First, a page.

Re: E&B Valley


Schuyler Larrabee
 

Thanks, Dennis, for clarifying that it was Fred Brummet, who was the tool maker.  I remember (NOW, of course) that he was in at the beginning of Intermountain.  The practices of Mr Becker certainly leave something to be desired in the ethics department.  It’s unfortunate that he essentially killed a couple of promising companies.

 

Schuyler

 

From: main@RealSTMFC.groups.io <main@RealSTMFC.groups.io> On Behalf Of Dennis Storzek
Sent: Sunday, March 07, 2021 7:02 PM
To: main@RealSTMFC.groups.io
Subject: Re: [RealSTMFC] E&B Valley

 

On Sun, Mar 7, 2021 at 10:54 AM, Schuyler Larrabee wrote:

Front Range had their own die cutter, who was somehow connected, eventually, with Intermountain, if only that he cut the dies that IM later acquired.  I spoke with him by phone once, and praised the fact that FR roofs were profiled inside and out reflecting how the panels were shaped.  He remarked that it was actually easier that way and reduced the amount of material required for the parts.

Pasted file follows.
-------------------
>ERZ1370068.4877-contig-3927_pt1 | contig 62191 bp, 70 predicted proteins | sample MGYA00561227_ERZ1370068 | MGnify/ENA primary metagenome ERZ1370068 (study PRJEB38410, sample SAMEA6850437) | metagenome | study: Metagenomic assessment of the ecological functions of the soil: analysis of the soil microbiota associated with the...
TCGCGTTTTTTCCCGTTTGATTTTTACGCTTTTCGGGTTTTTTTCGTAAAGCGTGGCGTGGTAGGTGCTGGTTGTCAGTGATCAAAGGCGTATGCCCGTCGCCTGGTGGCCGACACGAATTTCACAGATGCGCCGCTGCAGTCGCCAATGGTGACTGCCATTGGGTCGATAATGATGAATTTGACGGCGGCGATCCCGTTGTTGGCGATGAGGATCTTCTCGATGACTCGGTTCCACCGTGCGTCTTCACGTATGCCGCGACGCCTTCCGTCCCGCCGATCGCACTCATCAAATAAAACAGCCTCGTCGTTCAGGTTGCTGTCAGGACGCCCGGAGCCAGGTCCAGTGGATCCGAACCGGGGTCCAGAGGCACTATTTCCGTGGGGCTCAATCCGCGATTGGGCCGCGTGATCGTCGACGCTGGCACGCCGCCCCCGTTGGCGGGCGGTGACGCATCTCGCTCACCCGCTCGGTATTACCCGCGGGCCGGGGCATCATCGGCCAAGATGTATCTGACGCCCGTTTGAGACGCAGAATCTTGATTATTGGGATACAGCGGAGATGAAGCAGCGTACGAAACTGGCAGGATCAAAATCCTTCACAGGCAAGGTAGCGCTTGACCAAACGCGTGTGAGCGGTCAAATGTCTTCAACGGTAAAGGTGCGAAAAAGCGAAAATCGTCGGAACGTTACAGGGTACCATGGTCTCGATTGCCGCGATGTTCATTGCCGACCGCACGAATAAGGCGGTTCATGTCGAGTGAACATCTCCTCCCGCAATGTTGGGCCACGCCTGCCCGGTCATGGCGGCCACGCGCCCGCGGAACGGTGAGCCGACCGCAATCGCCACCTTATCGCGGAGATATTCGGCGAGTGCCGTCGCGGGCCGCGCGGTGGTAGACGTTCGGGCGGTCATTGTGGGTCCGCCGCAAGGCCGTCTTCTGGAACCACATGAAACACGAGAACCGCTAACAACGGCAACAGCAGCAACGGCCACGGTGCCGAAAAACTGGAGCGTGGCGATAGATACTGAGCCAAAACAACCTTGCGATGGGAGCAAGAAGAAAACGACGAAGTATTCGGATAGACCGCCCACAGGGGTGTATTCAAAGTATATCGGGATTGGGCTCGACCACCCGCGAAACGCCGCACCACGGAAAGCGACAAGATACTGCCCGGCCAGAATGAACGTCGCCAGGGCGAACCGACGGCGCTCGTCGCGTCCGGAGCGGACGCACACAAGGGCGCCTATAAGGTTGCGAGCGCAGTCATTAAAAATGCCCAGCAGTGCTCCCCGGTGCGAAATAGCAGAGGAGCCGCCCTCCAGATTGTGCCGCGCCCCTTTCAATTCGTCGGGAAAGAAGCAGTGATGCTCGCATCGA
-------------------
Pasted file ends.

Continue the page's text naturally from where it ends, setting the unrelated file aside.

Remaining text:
The toolmaker at Front Range Products (AKA Tapp Industries) was Fred Brummet (sp?). He was later one of the founding partners at Intermountain.

Fred Becker, owner of Front Range and Brummet's boss, liked to sell tooling services. They tooled the 50' PS-1 for Bill Glass, the 40' PS-1 for Bill McKean, and a GP-9 for some outfit called East Coast Models, IIRC. Becker liked to promote projects, build the tooling, run production all out of proportion to sales, then bill the customer, and take the tools back when the customer wouldn't, or couldn't pay. This is how both the GP-9 and PS-1 ended up in the Front Range product like. Eventually, Becker took the McKean name, too.

Dennis Storzek

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